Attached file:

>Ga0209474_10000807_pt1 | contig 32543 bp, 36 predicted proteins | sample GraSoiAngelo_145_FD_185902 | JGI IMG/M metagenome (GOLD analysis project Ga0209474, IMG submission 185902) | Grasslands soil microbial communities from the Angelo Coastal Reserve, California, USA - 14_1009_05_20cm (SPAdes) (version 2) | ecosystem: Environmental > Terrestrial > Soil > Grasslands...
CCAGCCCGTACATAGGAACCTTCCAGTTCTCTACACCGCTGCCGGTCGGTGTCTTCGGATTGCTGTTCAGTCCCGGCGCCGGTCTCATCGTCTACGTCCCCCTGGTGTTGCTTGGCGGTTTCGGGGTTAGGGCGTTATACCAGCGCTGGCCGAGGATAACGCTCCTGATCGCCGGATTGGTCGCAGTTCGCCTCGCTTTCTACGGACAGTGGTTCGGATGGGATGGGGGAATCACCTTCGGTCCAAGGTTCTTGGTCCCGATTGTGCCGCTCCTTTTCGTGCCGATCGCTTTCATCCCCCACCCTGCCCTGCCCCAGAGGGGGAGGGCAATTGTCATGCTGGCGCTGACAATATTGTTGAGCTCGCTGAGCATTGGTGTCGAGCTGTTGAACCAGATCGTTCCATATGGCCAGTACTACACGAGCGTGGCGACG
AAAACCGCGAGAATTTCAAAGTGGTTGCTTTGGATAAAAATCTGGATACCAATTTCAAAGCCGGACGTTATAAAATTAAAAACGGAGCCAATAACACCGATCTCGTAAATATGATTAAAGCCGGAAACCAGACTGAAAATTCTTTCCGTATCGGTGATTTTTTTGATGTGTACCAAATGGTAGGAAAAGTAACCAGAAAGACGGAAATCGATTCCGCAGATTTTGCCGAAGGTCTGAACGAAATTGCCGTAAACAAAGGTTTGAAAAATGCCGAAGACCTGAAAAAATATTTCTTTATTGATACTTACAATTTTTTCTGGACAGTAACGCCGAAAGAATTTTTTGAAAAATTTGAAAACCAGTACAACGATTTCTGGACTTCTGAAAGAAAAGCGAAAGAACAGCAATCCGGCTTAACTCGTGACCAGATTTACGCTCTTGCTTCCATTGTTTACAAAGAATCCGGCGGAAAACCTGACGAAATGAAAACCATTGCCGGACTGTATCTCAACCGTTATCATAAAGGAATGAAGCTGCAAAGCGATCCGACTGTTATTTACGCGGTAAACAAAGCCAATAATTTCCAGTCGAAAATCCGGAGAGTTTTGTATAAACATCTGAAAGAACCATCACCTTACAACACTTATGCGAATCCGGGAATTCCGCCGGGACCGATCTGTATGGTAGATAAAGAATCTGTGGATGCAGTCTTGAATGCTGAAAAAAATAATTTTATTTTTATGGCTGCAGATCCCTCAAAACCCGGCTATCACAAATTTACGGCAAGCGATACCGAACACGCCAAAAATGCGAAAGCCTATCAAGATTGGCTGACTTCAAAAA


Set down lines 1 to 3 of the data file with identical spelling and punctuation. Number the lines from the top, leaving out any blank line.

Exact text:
>Ga0209474_10000807_pt1 | contig 32543 bp, 36 predicted proteins | sample GraSoiAngelo_145_FD_185902 | JGI IMG/M metagenome (GOLD analysis project Ga0209474, IMG submission 185902) | Grasslands soil microbial communities from the Angelo Coastal Reserve, California, USA - 14_1009_05_20cm (SPAdes) (version 2) | ecosystem: Environmental > Terrestrial > Soil > Grasslands...
CCAGCCCGTACATAGGAACCTTCCAGTTCTCTACACCGCTGCCGGTCGGTGTCTTCGGATTGCTGTTCAGTCCCGGCGCCGGTCTCATCGTCTACGTCCCCCTGGTGTTGCTTGGCGGTTTCGGGGTTAGGGCGTTATACCAGCGCTGGCCGAGGATAACGCTCCTGATCGCCGGATTGGTCGCAGTTCGCCTCGCTTTCTACGGACAGTGGTTCGGATGGGATGGGGGAATCACCTTCGGTCCAAGGTTCTTGGTCCCGATTGTGCCGCTCCTTTTCGTGCCGATCGCTTTCATCCCCCACCCTGCCCTGCCCCAGAGGGGGAGGGCAATTGTCATGCTGGCGCTGACAATATTGTTGAGCTCGCTGAGCATTGGTGTCGAGCTGTTGAACCAGATCGTTCCATATGGCCAGTACTACACGAGCGTGGCGACG
AAAACCGCGAGAATTTCAAAGTGGTTGCTTTGGATAAAAATCTGGATACCAATTTCAAAGCCGGACGTTATAAAATTAAAAACGGAGCCAATAACACCGATCTCGTAAATATGATTAAAGCCGGAAACCAGACTGAAAATTCTTTCCGTATCGGTGATTTTTTTGATGTGTACCAAATGGTAGGAAAAGTAACCAGAAAGACGGAAATCGATTCCGCAGATTTTGCCGAAGGTCTGAACGAAATTGCCGTAAACAAAGGTTTGAAAAATGCCGAAGACCTGAAAAAATATTTCTTTATTGATACTTACAATTTTTTCTGGACAGTAACGCCGAAAGAATTTTTTGAAAAATTTGAAAACCAGTACAACGATTTCTGGACTTCTGAAAGAAAAGCGAAAGAACAGCAATCCGGCTTAACTCGTGACCAGATTTACGCTCTTGCTTCCATTGTTTACAAAGAATCCGGCGGAAAACCTGACGAAATGAAAACCATTGCCGGACTGTATCTCAACCGTTATCATAAAGGAATGAAGCTGCAAAGCGATCCGACTGTTATTTACGCGGTAAACAAAGCCAATAATTTCCAGTCGAAAATCCGGAGAGTTTTGTATAAACATCTGAAAGAACCATCACCTTACAACACTTATGCGAATCCGGGAATTCCGCCGGGACCGATCTGTATGGTAGATAAAGAATCTGTGGATGCAGTCTTGAATGCTGAAAAAAATAATTTTATTTTTATGGCTGCAGATCCCTCAAAACCCGGCTATCACAAATTTACGGCAAGCGATACCGAACACGCCAAAAATGCGAAAGCCTATCAAGATTGGCTGACTTCAAAAA